For insurers today, emerging risks are like comets were to the ancients: harbingers of doom of mysterious origin.
Executive SummaryPraedicat CEO Robert T. Reville discusses the genesis of his company and its focus on liability catastrophes. He also describes how the company approaches innovation as it works to release a cloud-based liability catastrophe portfolio modeling platform, Oortfolio.
The Romans thought the gods sent a comet to mark the passing of Julius Caesar. Today, scientists have revolutionized our understanding of comets, and we now know they are ice balls that originate in the outer reaches of our solar system. Not so scary anymore.
The revolution in knowledge about comets has come so far that venture capitalists recently funded a company to mine passing comets for rare minerals. Like the study of comets, Praedicat is dedicated to transforming emerging risks from a source of dread and exclusions into a driver of business opportunity for our insurance and reinsurance clients.
Planetary Resources is the asteroid mining company referred to in the accompanying article, which seeks to mine minerals from comets. Investors include Google CEO Larry Page, Virgin CEO Richard Branson, Google Executive Chair Eric Schmidt and a host of venture capitalists.
The Praedicat idea came about as a result of a collaboration between two companies after the Sept. 11, 2001 terrorist attacks. RAND, a nonprofit public policy think tank, teamed up with Risk Management Solutions (RMS), a property-catastrophe modeling company, to write several influential public policy reports about terrorism insurance. During the same years (2002-2007), RAND published a study on asbestos mass litigation. Asbestos is estimated to have cost liability insurers $85 billion, which is more than any property catastrophe.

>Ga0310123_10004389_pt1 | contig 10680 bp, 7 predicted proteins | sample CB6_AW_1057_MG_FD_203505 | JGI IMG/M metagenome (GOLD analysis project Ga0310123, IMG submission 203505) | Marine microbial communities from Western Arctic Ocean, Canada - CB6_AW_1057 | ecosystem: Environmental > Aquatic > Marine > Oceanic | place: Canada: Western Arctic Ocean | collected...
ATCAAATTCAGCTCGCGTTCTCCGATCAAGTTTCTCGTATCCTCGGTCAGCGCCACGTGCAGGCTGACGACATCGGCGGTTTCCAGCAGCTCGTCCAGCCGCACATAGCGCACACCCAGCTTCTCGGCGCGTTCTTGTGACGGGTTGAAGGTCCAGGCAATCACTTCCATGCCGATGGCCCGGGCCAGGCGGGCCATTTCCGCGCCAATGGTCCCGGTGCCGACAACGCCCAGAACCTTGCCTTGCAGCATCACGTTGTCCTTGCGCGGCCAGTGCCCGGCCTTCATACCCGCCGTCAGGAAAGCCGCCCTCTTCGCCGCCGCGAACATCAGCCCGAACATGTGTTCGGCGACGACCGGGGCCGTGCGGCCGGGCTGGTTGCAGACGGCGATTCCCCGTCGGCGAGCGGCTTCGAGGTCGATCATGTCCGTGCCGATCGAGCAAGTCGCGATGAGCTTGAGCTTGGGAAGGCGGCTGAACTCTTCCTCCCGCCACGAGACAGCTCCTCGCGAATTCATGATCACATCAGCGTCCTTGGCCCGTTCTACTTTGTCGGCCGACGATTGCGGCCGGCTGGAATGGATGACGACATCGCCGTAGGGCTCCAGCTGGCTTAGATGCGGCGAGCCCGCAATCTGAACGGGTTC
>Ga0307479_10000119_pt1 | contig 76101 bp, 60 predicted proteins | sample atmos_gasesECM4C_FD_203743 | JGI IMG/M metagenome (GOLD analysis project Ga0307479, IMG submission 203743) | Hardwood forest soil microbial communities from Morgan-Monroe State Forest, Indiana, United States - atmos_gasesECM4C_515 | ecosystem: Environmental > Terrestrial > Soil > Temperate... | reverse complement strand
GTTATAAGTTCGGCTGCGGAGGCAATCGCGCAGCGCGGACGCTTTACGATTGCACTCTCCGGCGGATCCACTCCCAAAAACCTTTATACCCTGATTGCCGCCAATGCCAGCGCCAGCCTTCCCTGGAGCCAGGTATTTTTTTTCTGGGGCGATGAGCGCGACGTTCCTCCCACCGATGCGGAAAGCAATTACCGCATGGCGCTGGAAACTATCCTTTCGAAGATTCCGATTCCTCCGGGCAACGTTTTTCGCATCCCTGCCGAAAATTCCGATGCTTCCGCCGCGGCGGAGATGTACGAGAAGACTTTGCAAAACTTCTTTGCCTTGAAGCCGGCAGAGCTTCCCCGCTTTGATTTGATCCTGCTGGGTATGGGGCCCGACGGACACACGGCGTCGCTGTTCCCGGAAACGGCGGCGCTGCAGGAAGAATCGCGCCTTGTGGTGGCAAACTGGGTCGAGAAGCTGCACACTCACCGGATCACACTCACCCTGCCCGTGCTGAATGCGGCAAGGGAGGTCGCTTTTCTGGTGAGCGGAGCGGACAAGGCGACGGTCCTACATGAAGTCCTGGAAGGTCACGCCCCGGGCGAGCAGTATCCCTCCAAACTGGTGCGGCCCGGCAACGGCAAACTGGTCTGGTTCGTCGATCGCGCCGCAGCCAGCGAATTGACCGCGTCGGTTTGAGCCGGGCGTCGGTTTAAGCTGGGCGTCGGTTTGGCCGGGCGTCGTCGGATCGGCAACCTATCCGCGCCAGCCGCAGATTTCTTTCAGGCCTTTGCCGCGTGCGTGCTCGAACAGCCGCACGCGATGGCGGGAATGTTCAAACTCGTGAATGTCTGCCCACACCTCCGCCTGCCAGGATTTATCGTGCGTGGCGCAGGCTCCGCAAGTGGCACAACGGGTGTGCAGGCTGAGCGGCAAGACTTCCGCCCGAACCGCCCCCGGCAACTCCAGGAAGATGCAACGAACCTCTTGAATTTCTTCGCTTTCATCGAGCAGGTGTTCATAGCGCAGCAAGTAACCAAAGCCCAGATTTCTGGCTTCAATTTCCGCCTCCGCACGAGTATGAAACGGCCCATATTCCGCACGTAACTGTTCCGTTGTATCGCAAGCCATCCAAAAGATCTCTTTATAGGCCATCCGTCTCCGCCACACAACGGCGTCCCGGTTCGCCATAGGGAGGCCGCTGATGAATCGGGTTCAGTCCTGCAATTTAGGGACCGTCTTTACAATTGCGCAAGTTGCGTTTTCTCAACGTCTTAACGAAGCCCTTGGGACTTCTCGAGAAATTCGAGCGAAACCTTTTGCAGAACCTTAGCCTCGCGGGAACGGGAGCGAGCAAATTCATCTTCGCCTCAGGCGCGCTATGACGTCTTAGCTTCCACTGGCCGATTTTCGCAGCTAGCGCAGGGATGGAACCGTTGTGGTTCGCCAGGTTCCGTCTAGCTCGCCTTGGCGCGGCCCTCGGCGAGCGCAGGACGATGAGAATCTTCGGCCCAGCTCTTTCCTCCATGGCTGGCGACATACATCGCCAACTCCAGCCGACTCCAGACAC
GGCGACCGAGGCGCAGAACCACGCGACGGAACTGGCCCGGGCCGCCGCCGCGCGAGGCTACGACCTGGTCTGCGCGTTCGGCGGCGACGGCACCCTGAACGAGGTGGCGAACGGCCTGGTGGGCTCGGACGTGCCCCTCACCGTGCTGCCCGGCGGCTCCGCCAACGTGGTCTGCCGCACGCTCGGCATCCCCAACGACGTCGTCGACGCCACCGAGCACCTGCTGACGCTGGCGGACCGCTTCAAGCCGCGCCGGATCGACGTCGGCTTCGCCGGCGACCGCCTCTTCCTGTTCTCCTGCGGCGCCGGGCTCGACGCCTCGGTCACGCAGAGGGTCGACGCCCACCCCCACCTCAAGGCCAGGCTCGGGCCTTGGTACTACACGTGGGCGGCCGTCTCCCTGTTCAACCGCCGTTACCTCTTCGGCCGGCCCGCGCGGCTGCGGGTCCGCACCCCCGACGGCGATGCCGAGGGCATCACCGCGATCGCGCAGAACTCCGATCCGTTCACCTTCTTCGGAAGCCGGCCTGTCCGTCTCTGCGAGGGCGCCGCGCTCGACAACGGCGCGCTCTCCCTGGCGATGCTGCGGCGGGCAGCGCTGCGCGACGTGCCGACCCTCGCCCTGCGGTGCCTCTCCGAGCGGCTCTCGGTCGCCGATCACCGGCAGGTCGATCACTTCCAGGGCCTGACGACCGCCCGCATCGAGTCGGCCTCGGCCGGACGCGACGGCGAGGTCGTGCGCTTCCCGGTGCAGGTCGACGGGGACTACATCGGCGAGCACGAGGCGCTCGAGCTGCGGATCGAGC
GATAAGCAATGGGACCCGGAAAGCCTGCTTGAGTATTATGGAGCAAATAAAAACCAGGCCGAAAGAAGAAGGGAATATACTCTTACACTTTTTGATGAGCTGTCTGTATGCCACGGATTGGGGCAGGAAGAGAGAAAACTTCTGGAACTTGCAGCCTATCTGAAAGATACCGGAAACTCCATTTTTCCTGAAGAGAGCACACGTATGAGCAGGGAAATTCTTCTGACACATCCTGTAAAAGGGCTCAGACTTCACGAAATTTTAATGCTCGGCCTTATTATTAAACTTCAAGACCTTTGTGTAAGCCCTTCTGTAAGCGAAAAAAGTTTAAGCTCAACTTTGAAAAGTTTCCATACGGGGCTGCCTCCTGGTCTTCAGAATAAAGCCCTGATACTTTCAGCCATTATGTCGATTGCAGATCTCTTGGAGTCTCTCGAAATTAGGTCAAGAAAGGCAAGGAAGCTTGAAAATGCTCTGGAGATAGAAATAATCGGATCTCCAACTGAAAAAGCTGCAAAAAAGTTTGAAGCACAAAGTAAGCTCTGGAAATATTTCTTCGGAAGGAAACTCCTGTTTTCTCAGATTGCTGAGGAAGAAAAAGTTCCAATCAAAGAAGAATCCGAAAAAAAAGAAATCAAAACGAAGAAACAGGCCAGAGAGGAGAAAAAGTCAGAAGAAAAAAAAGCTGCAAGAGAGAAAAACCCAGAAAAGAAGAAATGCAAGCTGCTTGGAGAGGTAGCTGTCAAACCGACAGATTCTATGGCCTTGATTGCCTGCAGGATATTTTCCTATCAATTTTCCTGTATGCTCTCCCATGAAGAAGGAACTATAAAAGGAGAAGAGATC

RMS and RAND connected the dots: We should work together to solve the problem of “the next asbestos.” This is the emerging risk problem that the industry had been struggling with for years, which we have reframed as the problem of liability catastrophe.
In 2008, the new RAND and RMS collaboration brought together a team of economists, lawyers and catastrophe modelers, but we didn’t yet have all the necessary ingredients. We knew we needed a data-driven solution, but emerging risk, by its very definition, has very little data. To brainstorm further, we brought in a larger group of collaborators from within RAND and learned of cutting-edge technologies being developed to search and mine text-based data, which is part of the toolkit of technologies we now call “big data” (before that label was in vogue). With this larger group, we began to craft a solution that involved searching through the peer-reviewed biomedical literature to find new scientific hypotheses that commercial products or practices led to bodily injury, property damage or environmental damage. We realized that with new data technologies, we could build a solution that made the world’s scientific community our emerging risk group.
One final ingredient was needed: clients. Obviously, clients are needed in any business, but we really weren’t even sure we were building a business yet. We began to work with insurers and reinsurers that deeply understood the problem we were trying to solve and how any solution could be applied, and that brought their own perspective to our ongoing efforts.
We worked with five companies at first that provided us with extensive feedback and assistance. With their help, we began to design a set of analytics that they could apply in underwriting and risk management. After we launched as an independent company in 2012, these analytics became embodied in the software that we built. We called the software CoMeta, which is Latin for “comet,” in honor of our celestial mascot.
How We Approach Innovation
The genesis story of Praedicat has shaped our general approach as a company. At the core, we believe that collaboration drives innovation. In particular, we emphasize cross-disciplinary collaboration every day at Praedicat for two reasons:
1. Commercial liability emerging risk is a uniquely multidisciplinary problem. It is driven by new technologies and products, new business practices, and new science establishing that these products and technologies cause damage and that there is some way to establish causation for this damage in a court of law. To take a forward-looking, or emerging, perspective on this risk requires a deep, multidisciplinary perspective from engineering, law, science and economics.